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7 Questions with Furrukh Sohail

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Jonno White

7 Questions with Furrukh Sohail

Name: Furrukh Sohail

Current title: Executive Vice President

Current organisation: NorthBay Solutions

20+ years of IT consulting/management experience, with demonstrated IT Transformation experience in customer-facing roles

Proven track record of hiring and developing the best, building teams and coaching them to success in Cloud/AWS services area and mobile application development

Demonstrated ability to work creatively and analytically in meeting customer needs

A proven track record of managing and delivering large-scale enterprise IT projects

Excellent written and verbal communication skills, including group leadership and presentations

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1. What have you found most challenging as a CEO or executive of a large enterprise?

Finding the best talent is the biggest challenge.

2. How did you become a CEO or executive of a large enterprise? Can you please briefly tell the story?

Find what the biggest challenge that company is facing and no one wants to address it as the knowns are overwhelming and then sort them out. The risk of failure is very high but one should never be afraid of taking calculated risks

3. How do you structure your work days from waking up to going to sleep?

I had to multiple times realign the day according to the current situation. I have worked from 0800 am to 0400 am slept right on desk to work starting at 0500 pm and end at 0200 am. The most important thing is what you have committed to deliver and work to deliver.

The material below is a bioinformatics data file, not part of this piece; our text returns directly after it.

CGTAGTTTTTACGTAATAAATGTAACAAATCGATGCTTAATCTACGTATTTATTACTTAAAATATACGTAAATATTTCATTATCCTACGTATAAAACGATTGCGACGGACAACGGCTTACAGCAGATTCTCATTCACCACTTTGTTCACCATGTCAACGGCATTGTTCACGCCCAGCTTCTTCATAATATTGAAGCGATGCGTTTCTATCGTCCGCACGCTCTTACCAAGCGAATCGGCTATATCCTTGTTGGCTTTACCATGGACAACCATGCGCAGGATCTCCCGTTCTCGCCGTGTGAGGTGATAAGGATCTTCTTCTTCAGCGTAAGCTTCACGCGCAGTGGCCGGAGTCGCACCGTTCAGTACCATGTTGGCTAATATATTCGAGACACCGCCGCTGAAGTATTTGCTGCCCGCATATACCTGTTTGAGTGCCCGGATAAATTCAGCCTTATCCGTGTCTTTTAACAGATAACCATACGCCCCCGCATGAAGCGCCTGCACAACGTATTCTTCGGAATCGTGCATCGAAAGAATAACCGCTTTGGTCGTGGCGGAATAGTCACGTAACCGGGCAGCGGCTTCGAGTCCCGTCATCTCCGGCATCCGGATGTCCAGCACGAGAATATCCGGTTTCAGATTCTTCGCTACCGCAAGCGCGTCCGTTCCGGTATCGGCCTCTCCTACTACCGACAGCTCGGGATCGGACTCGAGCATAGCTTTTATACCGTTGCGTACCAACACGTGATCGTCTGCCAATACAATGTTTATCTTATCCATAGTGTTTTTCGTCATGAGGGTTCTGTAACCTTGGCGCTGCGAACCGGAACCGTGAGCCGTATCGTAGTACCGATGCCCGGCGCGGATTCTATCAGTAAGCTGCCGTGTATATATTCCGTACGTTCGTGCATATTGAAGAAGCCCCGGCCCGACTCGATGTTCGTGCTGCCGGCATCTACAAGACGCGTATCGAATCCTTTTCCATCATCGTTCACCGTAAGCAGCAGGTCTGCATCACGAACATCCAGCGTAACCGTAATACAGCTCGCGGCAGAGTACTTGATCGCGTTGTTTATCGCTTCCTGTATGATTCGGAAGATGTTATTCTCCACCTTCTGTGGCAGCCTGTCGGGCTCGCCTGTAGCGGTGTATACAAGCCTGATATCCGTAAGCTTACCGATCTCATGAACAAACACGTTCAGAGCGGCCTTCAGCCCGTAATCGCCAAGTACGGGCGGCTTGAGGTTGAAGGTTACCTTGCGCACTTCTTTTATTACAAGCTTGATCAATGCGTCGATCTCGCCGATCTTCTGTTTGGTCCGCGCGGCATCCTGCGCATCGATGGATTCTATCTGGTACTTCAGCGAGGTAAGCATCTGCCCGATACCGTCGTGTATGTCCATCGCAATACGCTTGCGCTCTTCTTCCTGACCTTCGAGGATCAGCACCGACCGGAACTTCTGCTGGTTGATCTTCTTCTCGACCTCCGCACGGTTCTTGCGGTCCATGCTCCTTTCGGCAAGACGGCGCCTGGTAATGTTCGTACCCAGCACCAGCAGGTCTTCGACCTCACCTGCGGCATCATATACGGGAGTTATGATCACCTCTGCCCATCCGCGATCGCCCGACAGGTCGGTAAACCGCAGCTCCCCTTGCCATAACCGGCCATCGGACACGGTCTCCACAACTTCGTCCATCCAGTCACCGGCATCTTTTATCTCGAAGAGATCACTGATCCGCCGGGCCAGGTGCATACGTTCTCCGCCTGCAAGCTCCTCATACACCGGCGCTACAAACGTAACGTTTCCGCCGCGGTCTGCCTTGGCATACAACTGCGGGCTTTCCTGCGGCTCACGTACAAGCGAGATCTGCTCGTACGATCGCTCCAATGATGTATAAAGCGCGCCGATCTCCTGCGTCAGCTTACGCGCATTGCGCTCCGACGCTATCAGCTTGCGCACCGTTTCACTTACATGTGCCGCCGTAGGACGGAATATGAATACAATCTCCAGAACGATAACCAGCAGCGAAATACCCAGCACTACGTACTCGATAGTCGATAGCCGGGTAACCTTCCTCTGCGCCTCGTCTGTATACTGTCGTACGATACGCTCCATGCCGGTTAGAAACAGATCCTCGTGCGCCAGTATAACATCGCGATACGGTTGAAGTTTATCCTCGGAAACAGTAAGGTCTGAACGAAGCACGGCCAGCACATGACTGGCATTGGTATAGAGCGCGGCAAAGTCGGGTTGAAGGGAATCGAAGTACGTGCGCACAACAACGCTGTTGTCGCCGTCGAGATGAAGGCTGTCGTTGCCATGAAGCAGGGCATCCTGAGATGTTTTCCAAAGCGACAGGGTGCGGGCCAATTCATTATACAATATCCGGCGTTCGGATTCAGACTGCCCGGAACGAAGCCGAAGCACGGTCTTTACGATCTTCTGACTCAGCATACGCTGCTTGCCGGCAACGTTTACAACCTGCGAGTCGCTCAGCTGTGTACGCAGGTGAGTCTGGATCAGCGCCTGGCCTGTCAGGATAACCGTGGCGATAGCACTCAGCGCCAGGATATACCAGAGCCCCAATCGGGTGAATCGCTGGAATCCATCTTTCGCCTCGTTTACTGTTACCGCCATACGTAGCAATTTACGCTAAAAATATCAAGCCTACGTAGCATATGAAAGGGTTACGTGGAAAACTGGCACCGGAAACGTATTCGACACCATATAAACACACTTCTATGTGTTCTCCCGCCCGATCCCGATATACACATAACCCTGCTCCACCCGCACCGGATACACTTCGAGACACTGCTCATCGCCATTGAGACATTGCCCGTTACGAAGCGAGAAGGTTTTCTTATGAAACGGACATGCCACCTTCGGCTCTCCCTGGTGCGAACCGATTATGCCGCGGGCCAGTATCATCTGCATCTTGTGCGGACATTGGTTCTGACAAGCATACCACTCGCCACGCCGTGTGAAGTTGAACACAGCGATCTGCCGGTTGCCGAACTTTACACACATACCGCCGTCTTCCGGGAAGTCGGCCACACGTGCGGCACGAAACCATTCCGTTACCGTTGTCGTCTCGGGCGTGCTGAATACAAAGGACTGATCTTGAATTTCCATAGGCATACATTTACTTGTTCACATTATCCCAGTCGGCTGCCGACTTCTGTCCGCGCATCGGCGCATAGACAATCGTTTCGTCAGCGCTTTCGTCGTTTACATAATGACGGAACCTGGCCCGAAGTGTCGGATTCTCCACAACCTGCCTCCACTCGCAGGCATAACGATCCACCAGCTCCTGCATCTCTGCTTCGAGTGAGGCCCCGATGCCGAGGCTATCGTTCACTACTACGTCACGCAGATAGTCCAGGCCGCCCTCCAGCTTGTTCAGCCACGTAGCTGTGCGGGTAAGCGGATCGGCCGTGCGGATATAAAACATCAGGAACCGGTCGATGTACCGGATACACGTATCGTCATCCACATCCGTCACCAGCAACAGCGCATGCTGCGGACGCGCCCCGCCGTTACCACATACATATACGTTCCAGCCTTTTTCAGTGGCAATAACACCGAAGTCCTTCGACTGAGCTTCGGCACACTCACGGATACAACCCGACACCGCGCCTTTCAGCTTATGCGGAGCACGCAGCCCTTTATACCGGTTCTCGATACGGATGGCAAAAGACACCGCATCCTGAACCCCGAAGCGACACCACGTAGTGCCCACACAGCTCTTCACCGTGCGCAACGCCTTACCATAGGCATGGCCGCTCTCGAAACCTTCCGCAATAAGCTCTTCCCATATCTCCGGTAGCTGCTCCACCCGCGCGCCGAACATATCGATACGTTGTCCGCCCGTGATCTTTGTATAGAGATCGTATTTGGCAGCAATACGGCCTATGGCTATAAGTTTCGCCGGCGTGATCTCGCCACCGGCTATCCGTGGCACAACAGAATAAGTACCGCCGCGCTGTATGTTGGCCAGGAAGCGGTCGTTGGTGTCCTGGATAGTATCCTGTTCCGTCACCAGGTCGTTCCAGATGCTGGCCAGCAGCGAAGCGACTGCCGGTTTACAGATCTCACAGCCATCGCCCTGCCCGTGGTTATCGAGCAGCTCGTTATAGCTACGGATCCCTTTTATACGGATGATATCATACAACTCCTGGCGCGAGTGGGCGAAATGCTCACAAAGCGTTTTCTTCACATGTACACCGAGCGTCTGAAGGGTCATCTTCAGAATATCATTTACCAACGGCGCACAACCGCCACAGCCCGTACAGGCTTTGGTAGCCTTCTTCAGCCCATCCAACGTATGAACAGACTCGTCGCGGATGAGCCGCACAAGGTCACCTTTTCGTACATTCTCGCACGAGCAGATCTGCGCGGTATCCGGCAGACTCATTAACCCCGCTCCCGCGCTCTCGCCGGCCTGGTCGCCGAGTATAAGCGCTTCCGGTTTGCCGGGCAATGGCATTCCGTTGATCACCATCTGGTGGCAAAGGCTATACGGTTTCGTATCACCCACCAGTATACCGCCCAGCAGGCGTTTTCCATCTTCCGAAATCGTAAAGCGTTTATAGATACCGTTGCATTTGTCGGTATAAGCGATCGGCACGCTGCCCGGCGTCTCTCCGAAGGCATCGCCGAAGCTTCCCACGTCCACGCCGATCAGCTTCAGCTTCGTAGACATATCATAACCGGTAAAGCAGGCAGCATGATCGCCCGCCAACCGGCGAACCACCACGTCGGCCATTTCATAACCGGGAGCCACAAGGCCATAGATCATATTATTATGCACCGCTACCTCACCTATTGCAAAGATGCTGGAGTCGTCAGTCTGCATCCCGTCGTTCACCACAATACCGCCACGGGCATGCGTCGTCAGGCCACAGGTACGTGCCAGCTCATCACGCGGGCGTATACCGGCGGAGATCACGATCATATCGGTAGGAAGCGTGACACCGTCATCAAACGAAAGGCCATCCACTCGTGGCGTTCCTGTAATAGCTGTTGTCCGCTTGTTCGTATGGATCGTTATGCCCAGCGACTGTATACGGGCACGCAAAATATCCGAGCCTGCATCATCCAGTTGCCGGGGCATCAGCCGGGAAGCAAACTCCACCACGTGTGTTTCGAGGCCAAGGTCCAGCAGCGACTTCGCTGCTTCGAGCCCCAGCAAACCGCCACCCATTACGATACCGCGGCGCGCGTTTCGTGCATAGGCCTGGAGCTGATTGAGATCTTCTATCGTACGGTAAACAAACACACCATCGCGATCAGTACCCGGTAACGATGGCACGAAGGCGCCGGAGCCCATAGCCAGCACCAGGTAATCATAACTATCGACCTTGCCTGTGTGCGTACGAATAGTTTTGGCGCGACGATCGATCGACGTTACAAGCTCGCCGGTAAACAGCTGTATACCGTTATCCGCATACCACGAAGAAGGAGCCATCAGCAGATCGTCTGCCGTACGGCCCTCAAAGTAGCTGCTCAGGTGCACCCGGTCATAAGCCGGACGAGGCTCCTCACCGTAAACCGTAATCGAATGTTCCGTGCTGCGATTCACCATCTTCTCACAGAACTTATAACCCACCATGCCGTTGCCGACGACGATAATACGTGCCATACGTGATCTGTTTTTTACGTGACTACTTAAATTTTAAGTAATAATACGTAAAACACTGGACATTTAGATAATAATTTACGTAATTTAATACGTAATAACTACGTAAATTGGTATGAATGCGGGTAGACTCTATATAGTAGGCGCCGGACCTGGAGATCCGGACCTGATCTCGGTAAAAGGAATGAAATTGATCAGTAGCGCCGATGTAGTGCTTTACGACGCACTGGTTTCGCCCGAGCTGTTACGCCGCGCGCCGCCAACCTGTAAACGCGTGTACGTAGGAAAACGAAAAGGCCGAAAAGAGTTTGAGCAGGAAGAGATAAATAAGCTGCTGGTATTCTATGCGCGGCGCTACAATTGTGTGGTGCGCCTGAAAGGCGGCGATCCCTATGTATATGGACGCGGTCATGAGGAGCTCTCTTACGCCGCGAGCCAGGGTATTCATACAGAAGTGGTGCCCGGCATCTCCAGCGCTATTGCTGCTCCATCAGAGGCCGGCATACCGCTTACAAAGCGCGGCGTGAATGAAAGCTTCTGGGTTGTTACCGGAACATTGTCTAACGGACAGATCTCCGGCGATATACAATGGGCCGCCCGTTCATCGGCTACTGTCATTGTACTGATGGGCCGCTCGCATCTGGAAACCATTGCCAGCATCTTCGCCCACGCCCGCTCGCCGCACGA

4. What's the most recent significant leadership lesson you've learned?

As you grow up you need to train the next generation of leadership to take over things that you are taking care of currently otherwise someone will mess it up and you will have to come back a step down and try to address it.

5. What's one book that has had a profound impact on your leadership so far? Can you please briefly tell the story of how that book impacted your leadership?

I have read many, one lesson that rings every now and then is from a book called The Last Mughal by William Dalrymple. In this there is a small mention of why the revolting group of army failed and the reason mentioned was that British Army did not train any one local as an officer or leader who could control a large group but disintegrated the army. A big lesson for me in leadership to make sure that failure can also come from not training your own leadership team.

6. How do you build leadership capacity in a large enterprise?

In my view point this is like the job of a first person climbing and putting a rope along the cliff edges making it easy for everyone to follow and easily repeat what you have structured for them. Why, because you want to succeed and look good and build the confidence of people around them.

7. What is one meaningful story that comes to mind from your time as a CEO or executive of a large enterprise so far?

Building teams and development centres is a bigger task than it appears. New branding, new culture, new environment and things not done right come back and bite you. In my experience rather than experimenting with new folks and leadership try to move a seed team in that you have already worked on.